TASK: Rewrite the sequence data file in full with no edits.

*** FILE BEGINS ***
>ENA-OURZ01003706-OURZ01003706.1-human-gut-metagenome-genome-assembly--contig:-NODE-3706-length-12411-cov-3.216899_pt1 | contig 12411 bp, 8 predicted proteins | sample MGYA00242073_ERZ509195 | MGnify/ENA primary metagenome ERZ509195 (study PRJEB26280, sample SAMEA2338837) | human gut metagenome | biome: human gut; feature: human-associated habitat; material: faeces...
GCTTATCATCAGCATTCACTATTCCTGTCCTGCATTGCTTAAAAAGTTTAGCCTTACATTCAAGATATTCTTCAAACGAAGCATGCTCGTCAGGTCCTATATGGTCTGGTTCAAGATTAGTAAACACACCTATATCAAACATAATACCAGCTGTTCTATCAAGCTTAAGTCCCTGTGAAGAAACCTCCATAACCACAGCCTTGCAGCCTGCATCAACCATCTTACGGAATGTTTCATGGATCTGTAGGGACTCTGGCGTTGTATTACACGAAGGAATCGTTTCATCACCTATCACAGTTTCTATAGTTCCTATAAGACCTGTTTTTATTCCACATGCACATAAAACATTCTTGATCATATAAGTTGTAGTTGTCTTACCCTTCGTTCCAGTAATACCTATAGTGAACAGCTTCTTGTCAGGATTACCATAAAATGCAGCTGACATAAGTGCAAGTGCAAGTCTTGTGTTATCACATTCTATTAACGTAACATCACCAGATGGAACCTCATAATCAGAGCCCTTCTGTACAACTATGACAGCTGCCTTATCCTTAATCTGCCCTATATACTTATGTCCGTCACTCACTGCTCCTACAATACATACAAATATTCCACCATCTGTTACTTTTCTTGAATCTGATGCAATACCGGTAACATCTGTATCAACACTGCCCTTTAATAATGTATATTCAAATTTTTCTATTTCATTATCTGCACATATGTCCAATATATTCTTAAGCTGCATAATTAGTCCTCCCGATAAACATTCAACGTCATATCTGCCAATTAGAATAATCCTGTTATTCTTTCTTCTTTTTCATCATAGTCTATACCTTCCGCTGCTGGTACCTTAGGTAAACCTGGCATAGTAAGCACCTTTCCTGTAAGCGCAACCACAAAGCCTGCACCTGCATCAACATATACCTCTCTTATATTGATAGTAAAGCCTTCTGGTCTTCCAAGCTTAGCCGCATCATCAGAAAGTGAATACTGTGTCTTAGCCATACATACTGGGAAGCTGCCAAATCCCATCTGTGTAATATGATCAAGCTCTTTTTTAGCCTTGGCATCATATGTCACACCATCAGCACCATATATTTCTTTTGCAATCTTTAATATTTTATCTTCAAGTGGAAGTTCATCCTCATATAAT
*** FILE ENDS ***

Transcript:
>ENA-OURZ01003706-OURZ01003706.1-human-gut-metagenome-genome-assembly--contig:-NODE-3706-length-12411-cov-3.216899_pt1 | contig 12411 bp, 8 predicted proteins | sample MGYA00242073_ERZ509195 | MGnify/ENA primary metagenome ERZ509195 (study PRJEB26280, sample SAMEA2338837) | human gut metagenome | biome: human gut; feature: human-associated habitat; material: faeces...
GCTTATCATCAGCATTCACTATTCCTGTCCTGCATTGCTTAAAAAGTTTAGCCTTACATTCAAGATATTCTTCAAACGAAGCATGCTCGTCAGGTCCTATATGGTCTGGTTCAAGATTAGTAAACACACCTATATCAAACATAATACCAGCTGTTCTATCAAGCTTAAGTCCCTGTGAAGAAACCTCCATAACCACAGCCTTGCAGCCTGCATCAACCATCTTACGGAATGTTTCATGGATCTGTAGGGACTCTGGCGTTGTATTACACGAAGGAATCGTTTCATCACCTATCACAGTTTCTATAGTTCCTATAAGACCTGTTTTTATTCCACATGCACATAAAACATTCTTGATCATATAAGTTGTAGTTGTCTTACCCTTCGTTCCAGTAATACCTATAGTGAACAGCTTCTTGTCAGGATTACCATAAAATGCAGCTGACATAAGTGCAAGTGCAAGTCTTGTGTTATCACATTCTATTAACGTAACATCACCAGATGGAACCTCATAATCAGAGCCCTTCTGTACAACTATGACAGCTGCCTTATCCTTAATCTGCCCTATATACTTATGTCCGTCACTCACTGCTCCTACAATACATACAAATATTCCACCATCTGTTACTTTTCTTGAATCTGATGCAATACCGGTAACATCTGTATCAACACTGCCCTTTAATAATGTATATTCAAATTTTTCTATTTCATTATCTGCACATATGTCCAATATATTCTTAAGCTGCATAATTAGTCCTCCCGATAAACATTCAACGTCATATCTGCCAATTAGAATAATCCTGTTATTCTTTCTTCTTTTTCATCATAGTCTATACCTTCCGCTGCTGGTACCTTAGGTAAACCTGGCATAGTAAGCACCTTTCCTGTAAGCGCAACCACAAAGCCTGCACCTGCATCAACATATACCTCTCTTATATTGATAGTAAAGCCTTCTGGTCTTCCAAGCTTAGCCGCATCATCAGAAAGTGAATACTGTGTCTTAGCCATACATACTGGGAAGCTGCCAAATCCCATCTGTGTAATATGATCAAGCTCTTTTTTAGCCTTGGCATCATATGTCACACCATCAGCACCATATATTTCTTTTGCAATCTTTAATATTTTATCTTCAAGTGGAAGTTCATCCTCATATAAT